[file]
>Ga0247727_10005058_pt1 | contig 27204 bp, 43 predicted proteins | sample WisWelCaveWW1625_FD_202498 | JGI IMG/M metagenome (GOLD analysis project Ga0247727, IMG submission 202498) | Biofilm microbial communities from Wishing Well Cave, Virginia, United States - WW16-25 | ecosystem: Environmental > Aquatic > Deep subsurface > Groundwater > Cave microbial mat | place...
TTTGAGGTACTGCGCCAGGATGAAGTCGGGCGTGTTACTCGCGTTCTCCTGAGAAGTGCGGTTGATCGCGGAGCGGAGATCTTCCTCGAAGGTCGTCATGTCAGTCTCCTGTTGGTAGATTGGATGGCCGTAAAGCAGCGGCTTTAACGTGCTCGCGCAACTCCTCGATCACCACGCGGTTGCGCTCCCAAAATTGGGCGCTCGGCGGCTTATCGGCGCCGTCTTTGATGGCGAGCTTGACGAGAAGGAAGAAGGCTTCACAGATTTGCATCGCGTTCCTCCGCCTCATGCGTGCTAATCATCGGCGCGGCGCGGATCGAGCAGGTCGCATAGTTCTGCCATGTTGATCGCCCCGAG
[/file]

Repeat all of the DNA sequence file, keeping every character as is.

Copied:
>Ga0247727_10005058_pt1 | contig 27204 bp, 43 predicted proteins | sample WisWelCaveWW1625_FD_202498 | JGI IMG/M metagenome (GOLD analysis project Ga0247727, IMG submission 202498) | Biofilm microbial communities from Wishing Well Cave, Virginia, United States - WW16-25 | ecosystem: Environmental > Aquatic > Deep subsurface > Groundwater > Cave microbial mat | place...
TTTGAGGTACTGCGCCAGGATGAAGTCGGGCGTGTTACTCGCGTTCTCCTGAGAAGTGCGGTTGATCGCGGAGCGGAGATCTTCCTCGAAGGTCGTCATGTCAGTCTCCTGTTGGTAGATTGGATGGCCGTAAAGCAGCGGCTTTAACGTGCTCGCGCAACTCCTCGATCACCACGCGGTTGCGCTCCCAAAATTGGGCGCTCGGCGGCTTATCGGCGCCGTCTTTGATGGCGAGCTTGACGAGAAGGAAGAAGGCTTCACAGATTTGCATCGCGTTCCTCCGCCTCATGCGTGCTAATCATCGGCGCGGCGCGGATCGAGCAGGTCGCATAGTTCTGCCATGTTGATCGCCCCGAG